Properly used, tools are beneficial. True professionality lies (partly) in knowing when to use them, which, and if not. And friends let friends hear both sides of the story and let them decide its worth on their own.

      Which seems like a good place to stop, but instead of writing yet another comment, let me mention my wife, an awardwinning literary translator with 25 years of experience in her field. She does not use any CAT tool. The novels she translates are not repetitive in the sense that most people think of, like your patents (although I would assume, perhaps wrongly, that his texts are *somewhat* more repetitive than hers).

      Now, literary translators are used to having their manuscripts either in book form or printed out on paper, but these days, if they ask, they can get them in some sort of computer file form. *If* a literary translator would deign to use a CAT tool (they are a conservative bunch), s/he would be hampered by the normal setting, viz. sentence segmenting. If s/he had a friend who mentioned that all major CAT tools (to my knowledge) now offer paragraph segmenting, s/he would not be hampered at all. Stylistically or otherwise.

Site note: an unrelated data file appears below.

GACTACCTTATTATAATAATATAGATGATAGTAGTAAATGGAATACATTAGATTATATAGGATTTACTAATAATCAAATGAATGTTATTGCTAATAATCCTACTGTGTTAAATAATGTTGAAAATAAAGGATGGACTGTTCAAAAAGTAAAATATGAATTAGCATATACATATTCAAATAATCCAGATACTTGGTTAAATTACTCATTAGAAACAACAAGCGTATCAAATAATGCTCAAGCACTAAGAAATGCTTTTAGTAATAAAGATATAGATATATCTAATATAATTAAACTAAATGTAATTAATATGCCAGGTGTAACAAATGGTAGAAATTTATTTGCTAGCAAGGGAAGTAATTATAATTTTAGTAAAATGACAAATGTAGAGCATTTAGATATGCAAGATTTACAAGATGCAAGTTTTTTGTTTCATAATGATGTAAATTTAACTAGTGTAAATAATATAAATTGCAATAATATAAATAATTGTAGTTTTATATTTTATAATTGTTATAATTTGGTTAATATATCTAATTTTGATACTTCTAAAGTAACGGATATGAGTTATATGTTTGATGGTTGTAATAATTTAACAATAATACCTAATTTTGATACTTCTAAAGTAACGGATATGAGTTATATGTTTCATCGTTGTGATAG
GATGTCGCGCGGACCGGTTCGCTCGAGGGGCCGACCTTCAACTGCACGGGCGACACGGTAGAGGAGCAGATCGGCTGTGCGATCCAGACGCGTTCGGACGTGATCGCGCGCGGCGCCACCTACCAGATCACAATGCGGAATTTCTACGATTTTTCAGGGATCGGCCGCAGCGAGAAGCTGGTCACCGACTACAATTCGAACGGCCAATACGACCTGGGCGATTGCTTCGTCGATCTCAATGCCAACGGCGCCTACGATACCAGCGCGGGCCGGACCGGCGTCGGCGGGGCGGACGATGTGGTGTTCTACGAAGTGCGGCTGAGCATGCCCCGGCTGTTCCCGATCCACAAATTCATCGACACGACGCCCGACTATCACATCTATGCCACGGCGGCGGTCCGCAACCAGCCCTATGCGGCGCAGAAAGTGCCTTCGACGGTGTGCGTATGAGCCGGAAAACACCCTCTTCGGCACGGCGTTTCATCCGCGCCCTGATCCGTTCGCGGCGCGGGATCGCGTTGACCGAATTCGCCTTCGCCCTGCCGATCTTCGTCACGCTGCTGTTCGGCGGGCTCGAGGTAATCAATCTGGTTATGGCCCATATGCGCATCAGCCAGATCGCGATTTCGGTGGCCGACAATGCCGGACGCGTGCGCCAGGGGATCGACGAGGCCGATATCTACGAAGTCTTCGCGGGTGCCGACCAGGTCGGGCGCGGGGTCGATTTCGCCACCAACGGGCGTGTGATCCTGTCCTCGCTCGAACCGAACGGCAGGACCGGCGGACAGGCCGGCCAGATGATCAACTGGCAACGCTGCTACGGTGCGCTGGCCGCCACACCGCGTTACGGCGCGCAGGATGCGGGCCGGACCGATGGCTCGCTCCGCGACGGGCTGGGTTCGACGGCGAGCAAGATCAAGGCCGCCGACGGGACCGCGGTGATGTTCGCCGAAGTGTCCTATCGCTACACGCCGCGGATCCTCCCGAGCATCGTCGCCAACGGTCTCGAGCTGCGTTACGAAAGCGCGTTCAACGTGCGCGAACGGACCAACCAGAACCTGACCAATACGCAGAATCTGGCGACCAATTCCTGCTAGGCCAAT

This is still not an argument for my wife to use CAT tools. But repetition doesn’t occur only on sentence or paragraph level. There’s repetition on term and phrase level as well. For instance, my wife was involved in the translation of George RR Martin’s latest novel in his Game of Thrones series. If you have read it, you know that there is a throng of people, placenames, medieval weaponry, torture methods, outlandish wizardry and what not. All of these things have to be consistent throughout the translated work, naturally.

      How is this consistency maintained, with an imperfect human memory? Well, she could always make a list of every single thing she thinks will, with the slightest probability, occur twice. This she does not do, since it entails an enormous amount of work with possibly no gain (she might be wrong about terms and phrases coming back).